Forgot your password?
typodupeerror
It's funny.  Laugh. Sony The Courts

Copyright Troubles For Sony 276

Posted by kdawson
from the billion-here-billion-there dept.
ljaszcza writes "Daily Tech brings us a story about Sony's run-in with the Mexican police. (Billboard picked up the story as well.) It seems that they raided Sony's offices and seized 6,397 music CDs after a protest from the artist, Alejandro Fernandez. Fernandez had signed a seven-album deal with Sony Music; he completed that commitment and then left for Universal. During the time with Sony, he recorded other songs that did not make it into the agreed-upon seven albums. Sony Music took it upon themselves to collect that material and release it as an eighth album. Fernandez claims that he fulfilled his contract with Sony, and residual material belongs to him. Hmm. Precedent from the Jammie Thomas infringement and distribution case gives us $80K per song. Sony vs. Joel Tenenbaum gives $22.5K per song. So 6,397 CDs at an average of 8 songs/CD is 51,176 infringing songs, with (IMHO) intent to distribute. The damages to Fernandez should be $1,151,460,000 using the Tenenbaum precedent or $4,094,080,000 using the Thomas precedent. Seems very straightforward to me."
This discussion has been archived. No new comments can be posted.

Copyright Troubles For Sony

Comments Filter:
  • If only... (Score:5, Insightful)

    by meerling (1487879) on Tuesday September 08, 2009 @05:25AM (#29348697)
    You just know they'll find some way to weasel out of it...
    • Re:If only... (Score:5, Informative)

      by sopssa (1498795) * <sopssa@email.com> on Tuesday September 08, 2009 @05:57AM (#29348855) Journal

      Why does the summary talk about "Precedent from the Jammie Thomas" when this case is in Mexico, while Jammie Thomas was in USA? Precedent's in USA aren't precedents everywhere (how many times this shit has to be told to americans?) and most of other countries actually have sane amount of compensations in copyright infringement cases, unlike USA.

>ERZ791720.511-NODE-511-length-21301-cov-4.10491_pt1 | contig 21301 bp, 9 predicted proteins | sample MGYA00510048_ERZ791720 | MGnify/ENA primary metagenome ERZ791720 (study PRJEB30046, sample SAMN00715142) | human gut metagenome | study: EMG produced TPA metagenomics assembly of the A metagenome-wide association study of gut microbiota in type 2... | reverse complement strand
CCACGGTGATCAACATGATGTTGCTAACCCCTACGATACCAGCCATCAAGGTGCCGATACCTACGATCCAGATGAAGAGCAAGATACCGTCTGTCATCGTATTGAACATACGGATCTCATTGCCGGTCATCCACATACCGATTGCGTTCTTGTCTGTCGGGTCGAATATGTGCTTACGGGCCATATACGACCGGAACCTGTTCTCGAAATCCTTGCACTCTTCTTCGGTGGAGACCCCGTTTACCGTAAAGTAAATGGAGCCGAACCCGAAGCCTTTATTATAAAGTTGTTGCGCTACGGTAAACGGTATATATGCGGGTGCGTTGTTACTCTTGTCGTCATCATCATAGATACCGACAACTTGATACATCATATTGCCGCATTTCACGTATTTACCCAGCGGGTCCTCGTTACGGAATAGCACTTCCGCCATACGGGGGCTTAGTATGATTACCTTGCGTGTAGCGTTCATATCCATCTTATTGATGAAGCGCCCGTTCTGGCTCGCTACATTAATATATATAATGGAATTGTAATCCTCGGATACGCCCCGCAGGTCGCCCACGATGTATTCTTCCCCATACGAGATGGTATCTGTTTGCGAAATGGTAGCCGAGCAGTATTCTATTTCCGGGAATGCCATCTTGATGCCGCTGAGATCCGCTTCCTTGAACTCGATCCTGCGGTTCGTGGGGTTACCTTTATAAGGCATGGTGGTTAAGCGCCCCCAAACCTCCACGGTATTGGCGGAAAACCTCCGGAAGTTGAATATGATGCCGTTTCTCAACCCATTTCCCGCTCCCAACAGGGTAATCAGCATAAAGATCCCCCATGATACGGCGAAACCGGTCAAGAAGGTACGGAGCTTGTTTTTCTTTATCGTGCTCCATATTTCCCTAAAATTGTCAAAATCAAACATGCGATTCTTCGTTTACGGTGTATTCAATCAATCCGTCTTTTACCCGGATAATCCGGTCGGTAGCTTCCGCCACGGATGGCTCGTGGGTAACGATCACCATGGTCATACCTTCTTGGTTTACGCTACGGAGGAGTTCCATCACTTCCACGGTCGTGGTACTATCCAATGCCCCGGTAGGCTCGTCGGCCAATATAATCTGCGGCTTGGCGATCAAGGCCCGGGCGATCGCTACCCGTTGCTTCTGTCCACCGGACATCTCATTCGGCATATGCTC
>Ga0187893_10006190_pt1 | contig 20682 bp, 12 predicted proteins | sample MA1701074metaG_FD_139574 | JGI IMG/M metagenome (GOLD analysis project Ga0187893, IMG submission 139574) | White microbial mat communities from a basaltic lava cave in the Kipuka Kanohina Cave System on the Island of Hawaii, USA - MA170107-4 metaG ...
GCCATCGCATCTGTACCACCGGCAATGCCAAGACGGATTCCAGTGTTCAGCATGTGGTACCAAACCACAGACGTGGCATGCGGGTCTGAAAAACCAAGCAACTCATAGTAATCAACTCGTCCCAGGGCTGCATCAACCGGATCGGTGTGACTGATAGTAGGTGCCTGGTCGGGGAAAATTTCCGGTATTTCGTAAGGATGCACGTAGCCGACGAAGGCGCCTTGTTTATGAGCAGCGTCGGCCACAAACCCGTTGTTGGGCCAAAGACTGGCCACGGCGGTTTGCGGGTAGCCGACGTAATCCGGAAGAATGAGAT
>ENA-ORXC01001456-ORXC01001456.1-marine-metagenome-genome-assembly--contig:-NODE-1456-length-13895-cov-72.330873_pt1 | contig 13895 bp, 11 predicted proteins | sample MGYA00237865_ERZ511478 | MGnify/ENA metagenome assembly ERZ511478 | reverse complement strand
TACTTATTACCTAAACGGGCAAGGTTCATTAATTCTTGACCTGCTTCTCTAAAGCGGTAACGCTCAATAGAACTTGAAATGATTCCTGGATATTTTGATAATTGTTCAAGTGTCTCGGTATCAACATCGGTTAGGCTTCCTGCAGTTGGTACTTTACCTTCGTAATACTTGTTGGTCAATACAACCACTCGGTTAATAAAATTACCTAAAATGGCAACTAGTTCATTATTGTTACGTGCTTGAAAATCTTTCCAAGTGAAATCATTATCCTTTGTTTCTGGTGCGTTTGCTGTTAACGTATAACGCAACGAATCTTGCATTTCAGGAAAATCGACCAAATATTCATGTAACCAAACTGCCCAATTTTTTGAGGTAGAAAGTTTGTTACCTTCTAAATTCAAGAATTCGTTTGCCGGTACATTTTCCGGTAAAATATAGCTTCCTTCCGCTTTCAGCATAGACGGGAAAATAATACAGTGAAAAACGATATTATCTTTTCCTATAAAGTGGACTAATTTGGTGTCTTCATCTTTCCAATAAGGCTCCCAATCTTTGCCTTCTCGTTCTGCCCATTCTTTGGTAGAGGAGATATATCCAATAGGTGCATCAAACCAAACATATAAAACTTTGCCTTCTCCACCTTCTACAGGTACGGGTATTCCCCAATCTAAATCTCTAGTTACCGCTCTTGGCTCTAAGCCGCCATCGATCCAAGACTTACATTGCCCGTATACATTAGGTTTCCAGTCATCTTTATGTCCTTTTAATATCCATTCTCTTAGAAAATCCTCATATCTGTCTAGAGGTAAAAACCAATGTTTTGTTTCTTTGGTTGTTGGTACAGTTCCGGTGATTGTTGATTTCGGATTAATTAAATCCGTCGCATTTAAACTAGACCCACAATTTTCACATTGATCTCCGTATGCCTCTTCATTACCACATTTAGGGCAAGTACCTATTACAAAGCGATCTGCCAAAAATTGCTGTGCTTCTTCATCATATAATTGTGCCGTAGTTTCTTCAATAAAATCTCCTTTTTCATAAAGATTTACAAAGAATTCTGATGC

• Re:If only... (Score:5, Insightful)

        by rolfwind (528248) on Tuesday September 08, 2009 @06:04AM (#29348895)

        Why does the summary talk about "Precedent from the Jammie Thomas" when this case is in Mexico, while Jammie Thomas was in USA? Precedent's in USA aren't precedents everywhere (how many times this shit has to be told to americans?) and most of other countries actually have sane amount of compensations in copyright infringement cases, unlike USA.

        RIAA sister organizations around the world actually point to USA and screams "Be more like them!" when trying to roughshod legislation through... so it only seems fair.

        • Fair?

          You must be naive, here.
        • Re:If only... (Score:5, Insightful)

          by siloko (1133863) on Tuesday September 08, 2009 @06:52AM (#29349109)

          RIAA sister organizations around the world actually point to USA and screams "Be more like them!"

          They can scream all they like they are still only a lobby group and as yet don't have the power to pass legislation in there home countries so the GP is right in pointing out the difference between US law and that in other countries. Suffice to say this may change in due course when Corporatism becomes so embedded globally that industry pressure groups are the dudes signing off on legislation . . . ho hum . . .

          • Re:If only... (Score:5, Insightful)

            by commodore64_love (1445365) on Tuesday September 08, 2009 @07:49AM (#29349417) Journal

            Whatever.

            We all know that Sony will wiggle out of it. Just the same as when the U.S. sued the record-companies for "forming an illegal cartel" and price-fixing CDs from 1990 onward. Although the U.S. could have won that case, the record companies negotiated a deal where they simply returned ~$20 to everyone who asked for a refund. I bet Sony will also weasel a way such that it costs them virtually nothing.